containers the easy way

Discussion in 'Scratchin' & Bashin'' started by WVRR, Dec 9, 2003.

  1. WVRR

    WVRR Member

    I ran into a dilemna of filling my container ship with containers. I only have a black ink cartridge in my printer so I printed out some templates I have done in MS Paint and coloured them in with pencil crayons.....from the photo below it's an easy and simple way to fill up the background of any intermodal yard or container ship in my case

    Attached Files:

  2. Arlaghan

    Arlaghan Member

  3. belg

    belg Member

    WVRR , if you cant get a hold of the owner I believe I downloaded some of them, I'll have to look them up but let me know if you have no luck with the owner.
  4. Fred_M

    Fred_M Guest

    A couple years ago I scanned my cargo fleet and printed it. I then glued it to the backboard to make stacks. Here's one of the images fo evaluation, if anyone else wants more post and I'll upload them. DASH

    Attached Files:

  5. Russ Bellinis

    Russ Bellinis Active Member

    For anyone who is interrested, Sea Land was always the "odd man out" in comparison with the rest of the shipping industry. They never ran 20 foot containers. Until 1978 or 79, they ran 100% 35 foot containers at a time when everyone else ran 20s & 40s. All of the Sea Land containers with the long narrow Thermo King reefer like shown on the two containers facing us in the pic would be 35 feet long. The other difference is that almost everyone else was running all electric units on the containers and hooking up gen sets mounted to either the front of the box as a slide in, hanging on the chassis as a clamp on, or clamped to the top front corner posts and secured with a 7/8 inch stainless bolt
    halfway down the front of the container corner posts. Furthermore, everybody else used diesel powered gen sets. Sea Land's units for 20 years or more on the 35 footers were the Thermo King SROL models powered by electric standby on the dock or on ship. They had an Onan two cylinder gas engine running on propane for over the road use. We used to have to change the oil every 30 days, and a tune up ands carbon scrape was due every 120 days. I don't think I ever had to do a tune up! By the time the unit had 120 days on it the spark plugs were so frozen into the cylinder heads and the head bolts were so frozen into the block, that we would end up replacing the engine!
    Probably for 3-5 years in the 80's Sea Land ran a Carrier Transicold NDE40 on a few 40 foot containers. The NDE40 looked very much like the "Old Carrier" trailer unit marketed by A-line. Because they had so many 35 foot containers, all of Sea Land's early 40 foot containers had corner posts set at the 35 foot distance and then a second set 2 1/2 feet out from the 35 foot posts on each end. This is probably a lot more information that anyone wanted or even care about.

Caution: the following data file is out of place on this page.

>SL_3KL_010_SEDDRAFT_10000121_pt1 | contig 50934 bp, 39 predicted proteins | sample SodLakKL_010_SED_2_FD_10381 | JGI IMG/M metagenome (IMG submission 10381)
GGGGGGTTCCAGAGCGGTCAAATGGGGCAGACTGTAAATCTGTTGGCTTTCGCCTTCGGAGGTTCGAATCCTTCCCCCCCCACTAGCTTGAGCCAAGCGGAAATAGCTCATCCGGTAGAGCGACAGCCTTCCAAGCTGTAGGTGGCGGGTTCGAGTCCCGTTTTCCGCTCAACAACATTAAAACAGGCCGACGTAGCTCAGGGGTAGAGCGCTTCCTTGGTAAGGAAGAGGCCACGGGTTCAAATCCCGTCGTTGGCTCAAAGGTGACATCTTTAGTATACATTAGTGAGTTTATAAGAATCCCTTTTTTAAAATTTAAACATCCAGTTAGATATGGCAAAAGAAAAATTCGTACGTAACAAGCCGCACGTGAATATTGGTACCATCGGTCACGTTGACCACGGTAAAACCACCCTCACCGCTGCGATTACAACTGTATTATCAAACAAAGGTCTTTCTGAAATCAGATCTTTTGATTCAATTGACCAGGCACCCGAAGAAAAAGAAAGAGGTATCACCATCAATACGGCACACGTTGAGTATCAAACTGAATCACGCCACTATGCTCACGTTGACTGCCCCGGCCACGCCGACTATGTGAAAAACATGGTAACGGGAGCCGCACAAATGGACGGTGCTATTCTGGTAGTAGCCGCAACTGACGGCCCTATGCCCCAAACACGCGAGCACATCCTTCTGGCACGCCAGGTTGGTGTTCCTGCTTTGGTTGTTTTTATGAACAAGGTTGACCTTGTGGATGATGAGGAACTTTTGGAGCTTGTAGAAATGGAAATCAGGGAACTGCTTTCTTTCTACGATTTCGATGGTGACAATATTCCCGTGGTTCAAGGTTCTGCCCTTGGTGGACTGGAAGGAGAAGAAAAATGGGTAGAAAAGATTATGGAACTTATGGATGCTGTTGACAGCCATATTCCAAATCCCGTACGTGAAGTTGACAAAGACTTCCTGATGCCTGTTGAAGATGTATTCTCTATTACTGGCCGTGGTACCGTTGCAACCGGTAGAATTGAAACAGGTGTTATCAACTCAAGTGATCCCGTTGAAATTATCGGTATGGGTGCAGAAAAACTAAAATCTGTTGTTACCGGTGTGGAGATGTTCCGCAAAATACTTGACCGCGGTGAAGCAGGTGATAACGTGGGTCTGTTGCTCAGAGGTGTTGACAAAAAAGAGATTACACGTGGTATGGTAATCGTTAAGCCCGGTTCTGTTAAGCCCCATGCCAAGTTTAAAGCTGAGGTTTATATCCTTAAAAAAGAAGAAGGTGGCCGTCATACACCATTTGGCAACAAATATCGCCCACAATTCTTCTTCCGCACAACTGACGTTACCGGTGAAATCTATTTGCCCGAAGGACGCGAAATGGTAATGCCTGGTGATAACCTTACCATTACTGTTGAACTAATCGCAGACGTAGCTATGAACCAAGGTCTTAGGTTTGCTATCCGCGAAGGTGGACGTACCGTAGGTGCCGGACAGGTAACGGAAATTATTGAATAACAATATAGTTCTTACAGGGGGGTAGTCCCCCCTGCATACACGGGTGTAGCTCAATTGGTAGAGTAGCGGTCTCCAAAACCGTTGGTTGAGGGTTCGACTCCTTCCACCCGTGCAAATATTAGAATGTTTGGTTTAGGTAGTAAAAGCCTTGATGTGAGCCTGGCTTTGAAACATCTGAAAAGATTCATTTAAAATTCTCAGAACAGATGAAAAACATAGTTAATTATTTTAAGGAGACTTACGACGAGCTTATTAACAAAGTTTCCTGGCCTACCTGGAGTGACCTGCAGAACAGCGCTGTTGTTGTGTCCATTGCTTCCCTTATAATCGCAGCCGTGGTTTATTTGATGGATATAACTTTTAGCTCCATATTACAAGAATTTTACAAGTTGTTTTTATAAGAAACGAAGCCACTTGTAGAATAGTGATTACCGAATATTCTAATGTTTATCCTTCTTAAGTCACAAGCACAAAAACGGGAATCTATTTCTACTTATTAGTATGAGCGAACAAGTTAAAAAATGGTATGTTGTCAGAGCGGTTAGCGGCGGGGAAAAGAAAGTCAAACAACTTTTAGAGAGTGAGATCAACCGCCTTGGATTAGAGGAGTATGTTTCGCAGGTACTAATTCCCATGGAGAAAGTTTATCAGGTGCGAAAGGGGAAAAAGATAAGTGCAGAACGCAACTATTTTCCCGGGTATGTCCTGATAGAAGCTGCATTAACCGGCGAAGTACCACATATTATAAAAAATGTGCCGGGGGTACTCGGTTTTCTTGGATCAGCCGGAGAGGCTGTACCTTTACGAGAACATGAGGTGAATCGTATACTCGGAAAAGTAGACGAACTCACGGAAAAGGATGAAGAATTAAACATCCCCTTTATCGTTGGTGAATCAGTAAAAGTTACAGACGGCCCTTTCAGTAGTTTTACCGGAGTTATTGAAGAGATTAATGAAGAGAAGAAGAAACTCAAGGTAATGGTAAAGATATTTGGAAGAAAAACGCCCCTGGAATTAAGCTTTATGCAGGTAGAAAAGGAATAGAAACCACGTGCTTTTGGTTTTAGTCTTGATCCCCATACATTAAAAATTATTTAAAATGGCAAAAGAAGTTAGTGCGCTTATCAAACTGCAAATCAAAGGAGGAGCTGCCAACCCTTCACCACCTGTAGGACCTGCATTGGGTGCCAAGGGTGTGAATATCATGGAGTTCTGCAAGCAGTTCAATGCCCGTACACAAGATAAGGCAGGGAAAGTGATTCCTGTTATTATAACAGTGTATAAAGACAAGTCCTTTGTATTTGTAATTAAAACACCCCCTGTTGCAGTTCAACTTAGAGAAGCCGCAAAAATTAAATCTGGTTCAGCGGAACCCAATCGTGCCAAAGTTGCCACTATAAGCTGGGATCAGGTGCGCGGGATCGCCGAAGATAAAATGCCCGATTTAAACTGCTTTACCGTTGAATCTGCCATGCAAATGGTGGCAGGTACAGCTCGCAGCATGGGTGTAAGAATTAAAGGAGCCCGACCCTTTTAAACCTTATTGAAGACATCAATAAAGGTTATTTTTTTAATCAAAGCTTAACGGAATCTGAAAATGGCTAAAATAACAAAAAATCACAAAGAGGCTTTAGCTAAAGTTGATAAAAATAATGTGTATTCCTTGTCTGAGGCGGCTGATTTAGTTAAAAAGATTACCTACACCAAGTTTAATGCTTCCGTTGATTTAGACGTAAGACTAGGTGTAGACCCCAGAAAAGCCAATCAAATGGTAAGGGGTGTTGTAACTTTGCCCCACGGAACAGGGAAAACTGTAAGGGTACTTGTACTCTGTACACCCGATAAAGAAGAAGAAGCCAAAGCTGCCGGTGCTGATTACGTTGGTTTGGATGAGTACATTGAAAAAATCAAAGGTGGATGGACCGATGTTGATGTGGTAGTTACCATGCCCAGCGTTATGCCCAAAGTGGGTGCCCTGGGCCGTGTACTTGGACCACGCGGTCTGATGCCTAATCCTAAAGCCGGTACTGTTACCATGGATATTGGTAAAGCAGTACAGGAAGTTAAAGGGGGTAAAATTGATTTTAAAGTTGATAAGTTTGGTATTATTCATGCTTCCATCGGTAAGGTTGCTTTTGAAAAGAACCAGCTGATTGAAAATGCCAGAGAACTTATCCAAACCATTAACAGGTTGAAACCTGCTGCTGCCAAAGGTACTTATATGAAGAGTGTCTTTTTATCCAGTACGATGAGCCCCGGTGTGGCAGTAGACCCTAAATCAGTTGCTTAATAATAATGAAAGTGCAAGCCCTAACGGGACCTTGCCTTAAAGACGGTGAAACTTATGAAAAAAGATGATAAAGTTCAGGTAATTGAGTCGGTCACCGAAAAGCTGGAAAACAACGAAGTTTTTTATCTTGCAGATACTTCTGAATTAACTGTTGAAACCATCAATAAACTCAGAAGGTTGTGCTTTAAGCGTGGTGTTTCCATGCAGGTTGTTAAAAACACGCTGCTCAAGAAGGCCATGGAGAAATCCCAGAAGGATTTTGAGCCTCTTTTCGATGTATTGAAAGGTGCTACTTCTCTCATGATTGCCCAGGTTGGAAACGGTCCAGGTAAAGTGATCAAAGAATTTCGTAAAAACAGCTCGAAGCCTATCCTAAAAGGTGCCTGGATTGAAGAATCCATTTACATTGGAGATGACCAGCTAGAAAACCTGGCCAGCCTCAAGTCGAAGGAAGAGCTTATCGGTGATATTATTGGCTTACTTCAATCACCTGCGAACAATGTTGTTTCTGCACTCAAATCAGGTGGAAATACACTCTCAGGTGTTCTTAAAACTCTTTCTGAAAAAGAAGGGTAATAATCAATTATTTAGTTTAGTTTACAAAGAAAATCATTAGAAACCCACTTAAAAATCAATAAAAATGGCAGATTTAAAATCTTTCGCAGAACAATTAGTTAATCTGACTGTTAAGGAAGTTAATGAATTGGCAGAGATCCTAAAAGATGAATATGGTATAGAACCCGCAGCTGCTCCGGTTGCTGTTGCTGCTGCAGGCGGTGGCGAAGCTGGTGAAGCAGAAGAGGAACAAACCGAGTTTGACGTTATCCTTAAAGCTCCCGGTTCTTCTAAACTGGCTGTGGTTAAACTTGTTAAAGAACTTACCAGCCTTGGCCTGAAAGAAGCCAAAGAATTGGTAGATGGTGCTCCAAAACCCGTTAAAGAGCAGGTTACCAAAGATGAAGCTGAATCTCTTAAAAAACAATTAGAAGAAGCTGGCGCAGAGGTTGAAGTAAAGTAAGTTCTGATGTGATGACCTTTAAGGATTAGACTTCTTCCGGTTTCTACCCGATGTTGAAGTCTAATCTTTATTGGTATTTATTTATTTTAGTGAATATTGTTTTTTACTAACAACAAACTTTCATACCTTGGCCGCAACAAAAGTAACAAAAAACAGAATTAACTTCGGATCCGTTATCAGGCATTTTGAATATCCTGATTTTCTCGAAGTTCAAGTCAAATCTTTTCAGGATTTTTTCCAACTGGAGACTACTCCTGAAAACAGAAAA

6. CCT70

    CCT70 Member

    No Russ, It's NOT more info than anybody cared about, I was just getting ready to post the exact same thing, lol. I just talked to my uncle who has worked over 30 years at Sea-Land (Now Maersk-Sea-Land in Oakland CA as a reefer mechanic and he told me the exact same thing. This is valuable info as I was *just* getting ready to start a bunch of 40' containers for Sea-Land for a 1978 WP COFC train and glad I got the info before I botched it all up, thanks a bunch! :wave:
  7. Fred_M

    Fred_M Guest

    I didn't know about SeaLand, but the two refers pictured endwise are actually OOCL, not SeaLand. These are RTR units I purchase second hand. DASH
  8. Russ Bellinis

    Russ Bellinis Active Member

    For anyone who is interrested, Hapag-Lloyd use to run Thermo King SNWD50 units which would look similar to those two units on the OOCL containers, they would just need the bulge filed off the front door of the reefer. There would be some other differences, but not too noticeable in ho or n scale. I'm not aware of any other shipping company that used truck style units on containers. Most container units would go full width accross the upper front half of the container with an openning in the bottom fron half where a slide in gen set would fit. The other type would be the full front all electric unit like the Carrier NT40 that is offered in a modern container by one of the manufacturers.
    I may be mistaken, but I seem to remember ZIM lines running some SNWD50s as well.
  9. Russ Bellinis

    Russ Bellinis Active Member

    Here is another bit of info for anyone modeling a cofc train in the '70s or early '80s. Sea Land had some custom built gen sets using large Deutz diesels for power. They were lift off units with a large fuel tank in the base, and setting on a skid, so they could be loaded by crane or fork lift. they would put two 89' flats next to each other with two reefer boxes on each, then the gen set would be mounted on the end of either car closest to the end of the other car. I should mention the gen set would sit cross ways on the car, so it only took up about 3 feet of space. Two reefers from the car with the gen set would bel plugged into it, and the two on the adjacent car would have their cords strung over the coupler, and plugged into the gen set. This was before the advent of double stacks, but I think that after the double stacks came in, Sea Land would still have them load live reefers on 89' flats with the gen sets. By the 90's when Sea Land was sold by RJ Reynolds to CSX, I think they got a lot more conventional, going to all electric units, and using gen sets that clipped on to the front of the reefers, 1 gen set per reefer.
  10. rockislandmike

    rockislandmike Active Member

    Just as an aside, I was one of the ones that first started printing up cardstock containers . . . including Gauge containers both blue and copper in color (see pic below).

    Attached Files:

Share This Page